transform Winter 2010
A quarterly look at how your investment impacts Simpson University and its students
IN THIS ISSUE 4 Student Focus 6 Meet the Faculty 8 Giving Focus 10 Trustee Profile
A busy time of Dear Friend, transform President: Dr. Larry J. McKinney Vice President for Advancement: Gordon Flinn Editor & Layout: Candace Brown Dyar Staff Writer: Elise Wilson â€˜08 Photographers: Josh Markle, Ryan Belong The Transform is a quarterly newsletter designed to inform friends of Simpson University about how their gifts are making a difference.
For more information about giving to Simpson University, call 1-800-598-2239 or visit simpsonu.edu/giving. On the Cover: Rebekah Groen, a sophomore pre-nursing student. Read her profile on p. 4. Photo by Josh Markle.
he hallways of Simpson University are no longer silent, which is often the case during the summer months. Instead, I hear the chatter of students and sense the enthusiasm that comes with the start of a new academic year. Simpson University is bustling with activity. If you visit our campus, you will observe students rushing from one class to the next, getting started on a research assignment in the library, filing into the Emeriti Dining Center for a meal, heading to the Heritage Student Life Center for chapel, rushing to the gymnasium or an athletic field for a team practice, rehearsing for a music group or drama production, or just simply relaxing in the coffee shop. And letâ€™s not forget that classes at Simpson do not conclude at the end of the normal business day. Quite the opposite, they are just getting started. We have classes being offered four nights a week and on Saturdays, particularly in our continuing studies (ASPIRE) and graduate programs. Furthermore, we even have students taking classes at several different extension sites.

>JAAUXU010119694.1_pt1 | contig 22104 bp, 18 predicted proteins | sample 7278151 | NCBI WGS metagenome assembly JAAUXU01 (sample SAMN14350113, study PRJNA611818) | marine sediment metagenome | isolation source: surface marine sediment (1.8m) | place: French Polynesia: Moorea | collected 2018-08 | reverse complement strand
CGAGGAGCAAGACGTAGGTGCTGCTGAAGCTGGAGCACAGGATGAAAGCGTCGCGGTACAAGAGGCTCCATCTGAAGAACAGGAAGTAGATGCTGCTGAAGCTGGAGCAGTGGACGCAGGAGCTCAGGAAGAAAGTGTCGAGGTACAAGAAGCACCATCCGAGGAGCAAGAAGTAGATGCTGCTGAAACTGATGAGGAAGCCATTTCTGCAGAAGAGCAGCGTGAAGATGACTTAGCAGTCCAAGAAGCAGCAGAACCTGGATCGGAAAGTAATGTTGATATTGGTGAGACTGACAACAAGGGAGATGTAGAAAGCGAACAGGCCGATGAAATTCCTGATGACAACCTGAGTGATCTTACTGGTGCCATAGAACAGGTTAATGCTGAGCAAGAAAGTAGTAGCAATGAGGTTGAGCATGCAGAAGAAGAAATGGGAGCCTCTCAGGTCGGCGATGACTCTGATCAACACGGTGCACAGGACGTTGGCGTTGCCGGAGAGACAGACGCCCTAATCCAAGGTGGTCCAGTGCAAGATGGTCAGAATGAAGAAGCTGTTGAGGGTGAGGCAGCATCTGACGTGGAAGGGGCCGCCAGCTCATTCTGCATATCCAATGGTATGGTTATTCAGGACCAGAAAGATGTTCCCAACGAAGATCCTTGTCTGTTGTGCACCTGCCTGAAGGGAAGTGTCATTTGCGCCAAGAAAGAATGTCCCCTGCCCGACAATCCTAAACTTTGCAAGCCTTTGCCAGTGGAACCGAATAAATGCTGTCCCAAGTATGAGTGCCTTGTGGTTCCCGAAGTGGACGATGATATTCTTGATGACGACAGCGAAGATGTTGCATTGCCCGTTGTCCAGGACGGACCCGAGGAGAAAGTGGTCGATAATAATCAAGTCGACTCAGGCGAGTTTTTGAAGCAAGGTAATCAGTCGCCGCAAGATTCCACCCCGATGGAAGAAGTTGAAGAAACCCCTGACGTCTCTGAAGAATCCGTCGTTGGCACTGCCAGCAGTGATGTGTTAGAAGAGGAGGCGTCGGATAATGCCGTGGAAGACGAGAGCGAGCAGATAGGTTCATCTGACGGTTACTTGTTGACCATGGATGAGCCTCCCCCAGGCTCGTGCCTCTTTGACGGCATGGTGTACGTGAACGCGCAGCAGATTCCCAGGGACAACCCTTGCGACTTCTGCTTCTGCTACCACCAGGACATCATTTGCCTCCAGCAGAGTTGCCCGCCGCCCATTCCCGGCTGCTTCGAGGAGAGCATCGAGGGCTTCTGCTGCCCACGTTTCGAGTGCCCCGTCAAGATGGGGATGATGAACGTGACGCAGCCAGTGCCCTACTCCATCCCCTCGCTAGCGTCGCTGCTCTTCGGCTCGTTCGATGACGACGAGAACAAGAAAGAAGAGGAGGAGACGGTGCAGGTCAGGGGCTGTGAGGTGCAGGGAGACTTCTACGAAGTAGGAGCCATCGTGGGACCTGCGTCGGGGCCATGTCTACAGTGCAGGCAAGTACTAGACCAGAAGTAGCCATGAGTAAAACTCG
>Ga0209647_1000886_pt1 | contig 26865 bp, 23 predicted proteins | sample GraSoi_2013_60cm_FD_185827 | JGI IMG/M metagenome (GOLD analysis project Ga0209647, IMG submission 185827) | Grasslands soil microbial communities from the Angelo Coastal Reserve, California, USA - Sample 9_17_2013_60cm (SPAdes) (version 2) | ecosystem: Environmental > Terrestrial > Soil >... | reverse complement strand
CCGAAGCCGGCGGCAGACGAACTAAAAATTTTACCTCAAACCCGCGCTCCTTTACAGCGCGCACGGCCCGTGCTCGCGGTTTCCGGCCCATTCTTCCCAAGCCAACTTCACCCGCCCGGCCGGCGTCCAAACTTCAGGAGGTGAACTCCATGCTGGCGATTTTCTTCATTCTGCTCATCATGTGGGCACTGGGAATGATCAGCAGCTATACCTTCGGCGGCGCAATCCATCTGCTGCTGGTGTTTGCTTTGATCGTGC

year on campus
Dr. Larry J. McKinney
There is a special energy on campus that comes with seeing students seriously pursing an education that prepares them for life and service. If it sounds like I am excitedâ€”you are right! More than 1,200 students have enrolled at Simpson University for this fall semester. They represent many different backgrounds and interests. Some are young undergraduates, while others are older adults who are taking classes at night and on weekends. Many are single; others have spouses and children who have joined them in this educational venture. Most are from the West Coast, while others are from throughout the U.S. and the world. Some are pursuing training for a church-related ministry, while others are looking to serve in a marketplace career. They are all involved or plan to be involved in some type of meaningful service. Yes, our students represent a wide range of backgrounds and interests, but they are attending Simpson University because they want to receive a quality education in a Christ-centered learning community. I thank the Lord for each one of our students, recognizing that it is a special privilege to develop students in mind, faith, and character to influence the world through leadership, scholarship, and service. I also thank you for the part that you play in making it possible for students to pursue a Christ-centered education. It is because of your generosity that we are able to provide a quality education at Simpson University to hundreds of students who otherwise may not be able to attend. Blessings!
www.simpsonu.edu / 1-888-9-SIMPSON 3
STUDENT FOCUS Rebekah Groen, sophomore Pre-Nursing, from Ripon, Calif.